By Rachell Sarnoff / This article was originally posted on http://mommygreenest.com
When I was a kid, one of the things I never understood was why we had to fill the pasta pot with cold water. If I filled it with the hot water that we’d been using to wash dishes, for example, I’d have to run the tap until it was cold again before I filled up the pot to cook.
I’m not even sure if my dad knew why he did this, it’s just the way it was supposed to be done. But now I know that using cold water in cooking is important because of one thing: Lead.
Lead is a neurotoxin, which means that it affects the way your brain works, and it’s especially dangerous to kids. Unfortunately, it’s also invisible, tasteless, and odorless—so it’s virtually impossible to detect if it’s in your air or water, without testing.
In honor of September’s Child Safety Month, I thought I would take a minute to share a few things you can do to protect your family from lead:
•Take off your shoes outside to reduce 85% of dirt—including lead residue—from entering your home.
•Wet mop at least once a week, and use a HEPA filter when vacuuming. (Lead is transmitted through dust: less dust, less lead.)
•Encourage your family to wash their hands, especially when they enter the home. Lead is most often ingested through dust on hands going into mouths.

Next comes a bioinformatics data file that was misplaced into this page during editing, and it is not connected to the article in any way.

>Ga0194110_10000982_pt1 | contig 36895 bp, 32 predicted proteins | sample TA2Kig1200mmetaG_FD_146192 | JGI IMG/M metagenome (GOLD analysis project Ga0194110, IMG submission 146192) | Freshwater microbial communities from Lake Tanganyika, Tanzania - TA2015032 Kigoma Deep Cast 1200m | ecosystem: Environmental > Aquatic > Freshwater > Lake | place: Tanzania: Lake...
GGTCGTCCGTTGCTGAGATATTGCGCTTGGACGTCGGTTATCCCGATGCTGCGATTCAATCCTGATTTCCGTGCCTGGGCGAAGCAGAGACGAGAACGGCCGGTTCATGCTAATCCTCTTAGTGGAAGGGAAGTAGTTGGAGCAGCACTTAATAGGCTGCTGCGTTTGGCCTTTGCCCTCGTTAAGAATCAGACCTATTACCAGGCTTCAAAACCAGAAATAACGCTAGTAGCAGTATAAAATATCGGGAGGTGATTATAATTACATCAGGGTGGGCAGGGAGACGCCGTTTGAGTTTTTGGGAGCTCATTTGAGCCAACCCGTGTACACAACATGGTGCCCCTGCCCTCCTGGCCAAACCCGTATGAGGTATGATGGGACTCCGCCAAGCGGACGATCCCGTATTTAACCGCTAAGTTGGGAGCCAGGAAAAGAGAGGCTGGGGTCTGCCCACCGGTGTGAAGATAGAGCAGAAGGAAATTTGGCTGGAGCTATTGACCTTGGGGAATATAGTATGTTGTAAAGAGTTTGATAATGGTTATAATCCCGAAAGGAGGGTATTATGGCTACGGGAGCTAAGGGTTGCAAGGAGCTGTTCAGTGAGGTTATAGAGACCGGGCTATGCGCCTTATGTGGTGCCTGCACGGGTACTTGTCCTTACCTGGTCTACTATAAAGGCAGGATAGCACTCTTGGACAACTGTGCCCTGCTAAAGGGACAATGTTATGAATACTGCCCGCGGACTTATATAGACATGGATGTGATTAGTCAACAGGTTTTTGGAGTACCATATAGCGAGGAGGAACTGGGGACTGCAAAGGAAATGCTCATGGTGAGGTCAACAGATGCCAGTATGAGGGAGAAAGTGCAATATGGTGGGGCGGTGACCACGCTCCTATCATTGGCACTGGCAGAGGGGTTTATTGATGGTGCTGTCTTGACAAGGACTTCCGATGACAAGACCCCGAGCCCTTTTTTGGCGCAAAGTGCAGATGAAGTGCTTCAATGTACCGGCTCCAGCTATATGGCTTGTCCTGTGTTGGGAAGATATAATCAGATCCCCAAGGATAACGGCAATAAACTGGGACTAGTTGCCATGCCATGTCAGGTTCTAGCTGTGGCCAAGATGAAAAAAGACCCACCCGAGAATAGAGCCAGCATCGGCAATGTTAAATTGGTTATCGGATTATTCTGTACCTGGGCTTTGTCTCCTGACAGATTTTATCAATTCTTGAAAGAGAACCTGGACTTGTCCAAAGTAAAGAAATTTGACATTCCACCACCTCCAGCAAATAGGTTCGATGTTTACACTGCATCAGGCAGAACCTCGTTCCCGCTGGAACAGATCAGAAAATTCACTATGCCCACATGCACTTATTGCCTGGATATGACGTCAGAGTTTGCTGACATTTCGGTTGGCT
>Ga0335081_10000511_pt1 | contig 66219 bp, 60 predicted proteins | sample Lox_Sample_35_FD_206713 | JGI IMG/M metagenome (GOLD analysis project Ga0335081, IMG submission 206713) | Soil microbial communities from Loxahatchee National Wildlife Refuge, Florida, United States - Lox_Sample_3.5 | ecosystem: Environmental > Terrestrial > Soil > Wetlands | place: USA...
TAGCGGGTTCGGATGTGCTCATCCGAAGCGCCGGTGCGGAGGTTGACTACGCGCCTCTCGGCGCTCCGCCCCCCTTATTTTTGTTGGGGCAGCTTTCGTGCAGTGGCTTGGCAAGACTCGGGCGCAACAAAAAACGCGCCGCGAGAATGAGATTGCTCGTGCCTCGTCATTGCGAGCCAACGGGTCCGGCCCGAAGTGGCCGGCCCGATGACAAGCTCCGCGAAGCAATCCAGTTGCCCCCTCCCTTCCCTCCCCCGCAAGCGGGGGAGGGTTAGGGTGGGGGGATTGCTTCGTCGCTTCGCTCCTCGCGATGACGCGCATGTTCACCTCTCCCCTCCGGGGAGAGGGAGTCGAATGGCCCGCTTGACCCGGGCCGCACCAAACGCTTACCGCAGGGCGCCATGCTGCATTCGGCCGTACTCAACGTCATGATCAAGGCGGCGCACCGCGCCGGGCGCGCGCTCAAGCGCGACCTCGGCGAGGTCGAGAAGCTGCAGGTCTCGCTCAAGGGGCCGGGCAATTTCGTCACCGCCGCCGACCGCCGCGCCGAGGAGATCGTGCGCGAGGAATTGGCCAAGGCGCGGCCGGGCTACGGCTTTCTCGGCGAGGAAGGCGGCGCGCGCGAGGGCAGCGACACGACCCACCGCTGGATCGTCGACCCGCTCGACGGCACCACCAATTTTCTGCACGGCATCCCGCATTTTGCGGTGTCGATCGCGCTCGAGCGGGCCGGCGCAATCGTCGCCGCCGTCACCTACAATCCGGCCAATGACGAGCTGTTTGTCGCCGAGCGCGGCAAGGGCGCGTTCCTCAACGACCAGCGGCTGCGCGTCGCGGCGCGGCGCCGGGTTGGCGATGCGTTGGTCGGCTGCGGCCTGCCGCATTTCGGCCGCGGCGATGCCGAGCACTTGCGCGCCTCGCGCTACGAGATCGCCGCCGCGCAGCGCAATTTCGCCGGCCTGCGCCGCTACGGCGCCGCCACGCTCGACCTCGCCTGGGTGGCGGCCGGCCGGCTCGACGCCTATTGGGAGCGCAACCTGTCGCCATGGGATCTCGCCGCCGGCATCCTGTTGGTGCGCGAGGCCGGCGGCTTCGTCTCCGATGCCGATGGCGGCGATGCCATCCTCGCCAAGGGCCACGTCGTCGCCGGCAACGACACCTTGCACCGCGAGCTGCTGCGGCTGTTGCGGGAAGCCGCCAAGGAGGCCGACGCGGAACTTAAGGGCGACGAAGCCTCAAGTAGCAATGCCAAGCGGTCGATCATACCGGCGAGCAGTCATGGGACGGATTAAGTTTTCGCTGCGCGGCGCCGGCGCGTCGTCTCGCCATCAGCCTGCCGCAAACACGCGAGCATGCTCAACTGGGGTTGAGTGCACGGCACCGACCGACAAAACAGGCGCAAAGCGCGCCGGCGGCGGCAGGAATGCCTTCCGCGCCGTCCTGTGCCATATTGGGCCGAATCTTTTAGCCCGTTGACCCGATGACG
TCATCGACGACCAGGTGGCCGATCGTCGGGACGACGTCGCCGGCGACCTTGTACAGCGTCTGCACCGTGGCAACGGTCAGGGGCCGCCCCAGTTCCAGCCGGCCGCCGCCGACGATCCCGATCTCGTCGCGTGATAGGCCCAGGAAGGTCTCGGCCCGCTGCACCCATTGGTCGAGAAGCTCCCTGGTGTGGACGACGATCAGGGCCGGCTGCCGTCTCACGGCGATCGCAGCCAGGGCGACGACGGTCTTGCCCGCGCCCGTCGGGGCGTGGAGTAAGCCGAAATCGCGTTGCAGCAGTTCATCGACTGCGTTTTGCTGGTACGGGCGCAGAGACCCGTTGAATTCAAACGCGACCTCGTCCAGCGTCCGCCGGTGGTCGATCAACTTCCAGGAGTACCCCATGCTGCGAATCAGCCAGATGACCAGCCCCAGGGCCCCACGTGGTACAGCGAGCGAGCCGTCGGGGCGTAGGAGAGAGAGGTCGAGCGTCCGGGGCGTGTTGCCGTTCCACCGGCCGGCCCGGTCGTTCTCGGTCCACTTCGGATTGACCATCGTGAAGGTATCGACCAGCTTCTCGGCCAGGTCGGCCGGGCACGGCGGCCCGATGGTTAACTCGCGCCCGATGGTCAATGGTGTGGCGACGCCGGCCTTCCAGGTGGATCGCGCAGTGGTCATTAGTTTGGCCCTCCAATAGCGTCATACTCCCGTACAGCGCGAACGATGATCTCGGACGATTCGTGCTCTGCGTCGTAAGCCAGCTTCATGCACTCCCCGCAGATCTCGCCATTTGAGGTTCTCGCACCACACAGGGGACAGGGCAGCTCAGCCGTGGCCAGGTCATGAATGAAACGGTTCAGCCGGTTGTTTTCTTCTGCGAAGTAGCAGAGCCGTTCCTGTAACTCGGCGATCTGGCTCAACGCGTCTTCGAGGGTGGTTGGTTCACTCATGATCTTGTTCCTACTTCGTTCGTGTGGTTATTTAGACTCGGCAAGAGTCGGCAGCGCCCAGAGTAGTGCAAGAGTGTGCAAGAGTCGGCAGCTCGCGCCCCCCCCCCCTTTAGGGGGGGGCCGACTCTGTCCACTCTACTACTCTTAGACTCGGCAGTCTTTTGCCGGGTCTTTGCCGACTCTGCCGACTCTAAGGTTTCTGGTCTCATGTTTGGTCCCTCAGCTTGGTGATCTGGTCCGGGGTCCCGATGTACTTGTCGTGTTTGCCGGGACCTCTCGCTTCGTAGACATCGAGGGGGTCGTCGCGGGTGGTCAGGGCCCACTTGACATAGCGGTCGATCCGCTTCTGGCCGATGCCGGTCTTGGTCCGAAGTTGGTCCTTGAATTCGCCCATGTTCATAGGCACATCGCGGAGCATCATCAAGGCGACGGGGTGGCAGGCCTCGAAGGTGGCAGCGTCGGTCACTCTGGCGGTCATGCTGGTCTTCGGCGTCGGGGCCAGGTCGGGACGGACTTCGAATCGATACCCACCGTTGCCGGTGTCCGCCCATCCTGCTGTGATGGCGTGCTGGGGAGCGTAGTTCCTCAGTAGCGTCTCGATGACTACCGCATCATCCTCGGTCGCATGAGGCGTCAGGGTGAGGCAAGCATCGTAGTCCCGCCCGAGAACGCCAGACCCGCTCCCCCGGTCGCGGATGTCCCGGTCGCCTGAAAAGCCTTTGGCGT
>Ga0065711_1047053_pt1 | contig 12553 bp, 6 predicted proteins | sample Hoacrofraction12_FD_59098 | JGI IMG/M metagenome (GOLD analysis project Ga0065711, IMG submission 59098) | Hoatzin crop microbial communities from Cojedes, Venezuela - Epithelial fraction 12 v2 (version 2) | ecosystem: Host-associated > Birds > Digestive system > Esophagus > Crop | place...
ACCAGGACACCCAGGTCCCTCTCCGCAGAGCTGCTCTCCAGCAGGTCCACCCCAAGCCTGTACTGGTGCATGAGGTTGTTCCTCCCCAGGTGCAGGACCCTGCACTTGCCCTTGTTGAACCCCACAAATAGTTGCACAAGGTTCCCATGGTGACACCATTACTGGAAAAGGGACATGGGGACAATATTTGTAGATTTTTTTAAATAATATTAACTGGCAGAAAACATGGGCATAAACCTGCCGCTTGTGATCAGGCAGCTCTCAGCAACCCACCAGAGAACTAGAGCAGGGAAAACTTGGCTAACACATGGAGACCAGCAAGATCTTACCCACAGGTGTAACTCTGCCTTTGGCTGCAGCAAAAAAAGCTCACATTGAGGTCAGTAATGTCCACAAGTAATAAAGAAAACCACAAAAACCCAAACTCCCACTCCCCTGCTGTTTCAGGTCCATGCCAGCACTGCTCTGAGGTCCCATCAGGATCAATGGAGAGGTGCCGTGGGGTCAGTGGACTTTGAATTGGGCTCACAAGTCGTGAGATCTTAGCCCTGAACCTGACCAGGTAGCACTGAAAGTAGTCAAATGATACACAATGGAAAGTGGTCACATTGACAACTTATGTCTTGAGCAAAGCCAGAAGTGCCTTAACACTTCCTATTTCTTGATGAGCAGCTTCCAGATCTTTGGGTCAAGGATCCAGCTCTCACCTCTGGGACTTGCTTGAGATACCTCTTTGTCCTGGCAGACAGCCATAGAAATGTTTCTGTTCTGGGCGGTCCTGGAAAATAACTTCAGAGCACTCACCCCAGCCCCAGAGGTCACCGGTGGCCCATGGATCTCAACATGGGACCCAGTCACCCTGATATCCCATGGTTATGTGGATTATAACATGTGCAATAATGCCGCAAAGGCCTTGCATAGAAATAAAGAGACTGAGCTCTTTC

•Use cold water for eating or drinking, as hot water can dissolve lead from pipes into the water.
•Run the tap for one minute before drinking water in the morning to flush the pipes of standing water that can include lead.
•Filter your drinking water, with a carbon filter, if possible.
•Keep your children away from peeling paint, especially if the building was built before 1978, when lead-paint laws went into effect.
Living an unleaded life isn’t difficult, but it can take practice. And it may mean giving up a few things: And as much it makes for some treasured childhood memories, I no longer let my kids drink from plastic hoses, as most of them contain lead.
But nostalgia is a small price to pay for safety.
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Originally published on The Seattle Lesbian
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